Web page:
Monday, August 15, 2011

Why no ICC indictments in Syria?

There’s a Christian Science Monitor article asking that question, as they were so quick to paper Kaddafi with charges as the Libyan civil war was ramping up international press coverage in March or April.

 I take much the same view of the article, as the International Criminal Court appears afflicted with similar problems to the United Nations, which I discussed in July.

 Consider the two leaders: Kaddafi is largely an international pariah with few friends throughout the global community, while Al-Bashir is an important economic friend to China and Russia who are less than willing to pursue charges against Al Bashir.

 Similar actions have held up meaningful action against the military leadership in Sudan for Darfur. The ICC needs to stand tall if it is ever to be taken as a legitimate institution.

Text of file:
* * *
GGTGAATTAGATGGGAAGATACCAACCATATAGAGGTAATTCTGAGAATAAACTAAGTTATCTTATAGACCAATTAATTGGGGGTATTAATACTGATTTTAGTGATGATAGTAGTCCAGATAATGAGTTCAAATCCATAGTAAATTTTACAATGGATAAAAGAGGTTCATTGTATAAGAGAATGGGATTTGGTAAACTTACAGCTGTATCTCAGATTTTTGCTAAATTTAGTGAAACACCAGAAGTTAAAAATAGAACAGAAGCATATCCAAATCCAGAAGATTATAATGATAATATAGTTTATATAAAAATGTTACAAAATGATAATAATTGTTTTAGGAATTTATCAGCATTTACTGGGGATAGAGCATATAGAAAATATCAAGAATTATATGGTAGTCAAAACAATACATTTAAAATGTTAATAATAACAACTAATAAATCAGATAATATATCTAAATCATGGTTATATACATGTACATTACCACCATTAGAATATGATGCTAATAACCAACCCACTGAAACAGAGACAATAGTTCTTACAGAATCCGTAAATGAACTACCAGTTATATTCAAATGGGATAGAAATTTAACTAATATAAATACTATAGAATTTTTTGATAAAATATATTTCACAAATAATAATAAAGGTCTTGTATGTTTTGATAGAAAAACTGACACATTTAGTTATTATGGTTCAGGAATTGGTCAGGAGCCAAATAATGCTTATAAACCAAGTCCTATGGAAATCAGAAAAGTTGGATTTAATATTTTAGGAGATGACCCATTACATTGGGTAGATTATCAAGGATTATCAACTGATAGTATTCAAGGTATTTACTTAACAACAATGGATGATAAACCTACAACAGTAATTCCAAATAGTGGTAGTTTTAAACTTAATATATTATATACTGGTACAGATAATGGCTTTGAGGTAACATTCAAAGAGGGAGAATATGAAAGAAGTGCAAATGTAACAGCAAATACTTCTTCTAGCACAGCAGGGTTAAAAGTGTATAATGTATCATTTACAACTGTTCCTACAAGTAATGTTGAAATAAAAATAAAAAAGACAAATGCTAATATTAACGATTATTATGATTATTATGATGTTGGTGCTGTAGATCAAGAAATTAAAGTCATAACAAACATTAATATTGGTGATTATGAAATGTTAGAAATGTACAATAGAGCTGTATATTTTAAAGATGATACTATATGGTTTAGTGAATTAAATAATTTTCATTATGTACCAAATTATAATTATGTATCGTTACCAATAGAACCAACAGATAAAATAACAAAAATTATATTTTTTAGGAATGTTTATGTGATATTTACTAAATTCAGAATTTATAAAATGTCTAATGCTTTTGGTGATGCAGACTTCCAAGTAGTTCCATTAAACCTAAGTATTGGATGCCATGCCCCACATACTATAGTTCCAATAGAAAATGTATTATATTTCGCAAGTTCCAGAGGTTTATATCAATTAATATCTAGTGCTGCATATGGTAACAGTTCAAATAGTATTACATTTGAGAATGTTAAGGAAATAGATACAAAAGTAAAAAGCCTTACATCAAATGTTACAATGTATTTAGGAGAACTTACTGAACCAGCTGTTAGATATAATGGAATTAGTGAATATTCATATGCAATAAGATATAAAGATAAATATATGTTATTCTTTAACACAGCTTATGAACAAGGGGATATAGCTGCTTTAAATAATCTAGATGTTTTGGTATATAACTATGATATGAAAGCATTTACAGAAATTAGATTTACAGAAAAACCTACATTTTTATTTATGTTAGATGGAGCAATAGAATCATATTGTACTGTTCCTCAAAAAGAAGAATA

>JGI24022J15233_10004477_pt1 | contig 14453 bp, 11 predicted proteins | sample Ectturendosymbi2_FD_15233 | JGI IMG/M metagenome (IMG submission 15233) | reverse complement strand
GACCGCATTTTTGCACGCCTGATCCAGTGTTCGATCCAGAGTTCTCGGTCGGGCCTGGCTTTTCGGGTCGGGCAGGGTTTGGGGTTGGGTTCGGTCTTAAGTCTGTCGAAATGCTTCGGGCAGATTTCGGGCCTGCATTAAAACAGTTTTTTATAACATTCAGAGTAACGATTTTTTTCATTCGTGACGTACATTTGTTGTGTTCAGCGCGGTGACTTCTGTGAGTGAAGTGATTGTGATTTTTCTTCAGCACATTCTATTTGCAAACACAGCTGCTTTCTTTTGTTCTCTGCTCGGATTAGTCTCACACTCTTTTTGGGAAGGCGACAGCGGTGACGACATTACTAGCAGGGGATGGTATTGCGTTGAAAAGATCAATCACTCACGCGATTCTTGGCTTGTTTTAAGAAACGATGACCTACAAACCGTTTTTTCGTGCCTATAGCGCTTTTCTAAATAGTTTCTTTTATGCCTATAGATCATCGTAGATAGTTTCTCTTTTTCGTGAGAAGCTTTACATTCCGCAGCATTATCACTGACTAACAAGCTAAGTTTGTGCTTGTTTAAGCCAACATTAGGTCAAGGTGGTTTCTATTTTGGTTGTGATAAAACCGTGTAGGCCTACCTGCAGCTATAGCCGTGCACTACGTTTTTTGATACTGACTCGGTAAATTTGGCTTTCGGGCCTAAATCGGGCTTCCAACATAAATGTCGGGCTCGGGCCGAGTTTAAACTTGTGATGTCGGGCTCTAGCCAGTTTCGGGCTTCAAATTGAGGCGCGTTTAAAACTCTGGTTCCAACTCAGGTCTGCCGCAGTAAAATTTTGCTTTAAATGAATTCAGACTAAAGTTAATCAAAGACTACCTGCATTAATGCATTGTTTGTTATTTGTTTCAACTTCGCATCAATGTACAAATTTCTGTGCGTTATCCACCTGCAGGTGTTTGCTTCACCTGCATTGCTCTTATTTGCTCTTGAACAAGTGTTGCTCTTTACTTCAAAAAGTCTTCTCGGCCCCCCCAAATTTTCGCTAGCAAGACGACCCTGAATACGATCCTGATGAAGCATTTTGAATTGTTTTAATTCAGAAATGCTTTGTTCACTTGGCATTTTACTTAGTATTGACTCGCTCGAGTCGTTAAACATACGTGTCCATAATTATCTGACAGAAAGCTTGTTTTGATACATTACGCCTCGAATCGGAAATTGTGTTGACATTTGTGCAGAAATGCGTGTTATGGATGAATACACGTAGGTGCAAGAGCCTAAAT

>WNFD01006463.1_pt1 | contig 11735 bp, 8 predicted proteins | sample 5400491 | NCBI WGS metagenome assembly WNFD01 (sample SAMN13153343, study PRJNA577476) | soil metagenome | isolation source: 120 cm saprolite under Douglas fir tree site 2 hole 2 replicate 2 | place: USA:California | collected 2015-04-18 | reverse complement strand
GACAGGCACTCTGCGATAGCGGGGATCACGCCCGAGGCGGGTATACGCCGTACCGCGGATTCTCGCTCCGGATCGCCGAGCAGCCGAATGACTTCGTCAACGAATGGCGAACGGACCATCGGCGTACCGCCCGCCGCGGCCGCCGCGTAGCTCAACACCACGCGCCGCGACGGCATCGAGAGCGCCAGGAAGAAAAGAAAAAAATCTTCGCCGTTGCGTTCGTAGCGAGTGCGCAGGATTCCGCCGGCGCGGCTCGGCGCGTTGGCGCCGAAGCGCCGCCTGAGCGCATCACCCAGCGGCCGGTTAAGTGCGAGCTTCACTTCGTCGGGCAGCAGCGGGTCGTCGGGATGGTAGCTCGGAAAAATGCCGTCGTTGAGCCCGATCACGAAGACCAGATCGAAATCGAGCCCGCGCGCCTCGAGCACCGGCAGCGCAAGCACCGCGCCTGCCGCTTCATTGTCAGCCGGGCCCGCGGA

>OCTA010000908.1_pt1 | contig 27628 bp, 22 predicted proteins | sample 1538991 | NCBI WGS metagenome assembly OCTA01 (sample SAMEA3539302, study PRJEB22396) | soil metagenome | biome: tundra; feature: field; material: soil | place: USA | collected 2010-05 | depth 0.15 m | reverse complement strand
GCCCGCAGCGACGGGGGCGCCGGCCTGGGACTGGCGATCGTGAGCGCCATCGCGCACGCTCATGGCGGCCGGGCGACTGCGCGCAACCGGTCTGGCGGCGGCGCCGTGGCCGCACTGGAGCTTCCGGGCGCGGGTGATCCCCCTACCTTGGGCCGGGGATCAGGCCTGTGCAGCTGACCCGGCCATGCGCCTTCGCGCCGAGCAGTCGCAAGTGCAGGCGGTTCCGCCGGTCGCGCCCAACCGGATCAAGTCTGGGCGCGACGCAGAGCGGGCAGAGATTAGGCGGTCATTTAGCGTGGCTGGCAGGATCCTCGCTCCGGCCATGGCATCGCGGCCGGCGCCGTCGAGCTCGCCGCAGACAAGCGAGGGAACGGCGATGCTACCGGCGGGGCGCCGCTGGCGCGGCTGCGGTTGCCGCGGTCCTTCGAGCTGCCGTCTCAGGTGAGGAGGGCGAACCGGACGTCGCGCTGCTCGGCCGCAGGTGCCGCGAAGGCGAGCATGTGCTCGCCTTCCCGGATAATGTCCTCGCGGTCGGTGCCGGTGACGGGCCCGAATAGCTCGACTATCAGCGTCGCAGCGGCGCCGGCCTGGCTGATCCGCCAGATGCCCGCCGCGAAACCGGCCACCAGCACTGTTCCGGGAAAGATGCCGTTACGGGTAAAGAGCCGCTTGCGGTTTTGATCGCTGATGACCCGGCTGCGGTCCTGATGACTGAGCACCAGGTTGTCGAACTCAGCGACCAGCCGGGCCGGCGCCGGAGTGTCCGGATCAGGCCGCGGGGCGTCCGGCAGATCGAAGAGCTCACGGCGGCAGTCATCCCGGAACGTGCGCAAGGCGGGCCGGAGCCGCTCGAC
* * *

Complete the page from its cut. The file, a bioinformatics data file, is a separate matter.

Otherwise it runs the very real risk of being held hostage by the global powers and justice shouldn’t be held up to the whims of powerful at the expense of the weak.

 If Kaddafi committed crimes against humanity than surely Al-Assad has done the same with his disproportioned crackdown on protesters.

 If the ICC allows Assad to remain unpunished than every madman dictator will be racing to get behind the skirts of a powerful global actor who can shield them from the pale glare of the ICC.

Even in the best of circumstances, ICC justice is gradual and takes years, without members of the international community protecting the butchers of humanity, creating a culture of injustice for all.

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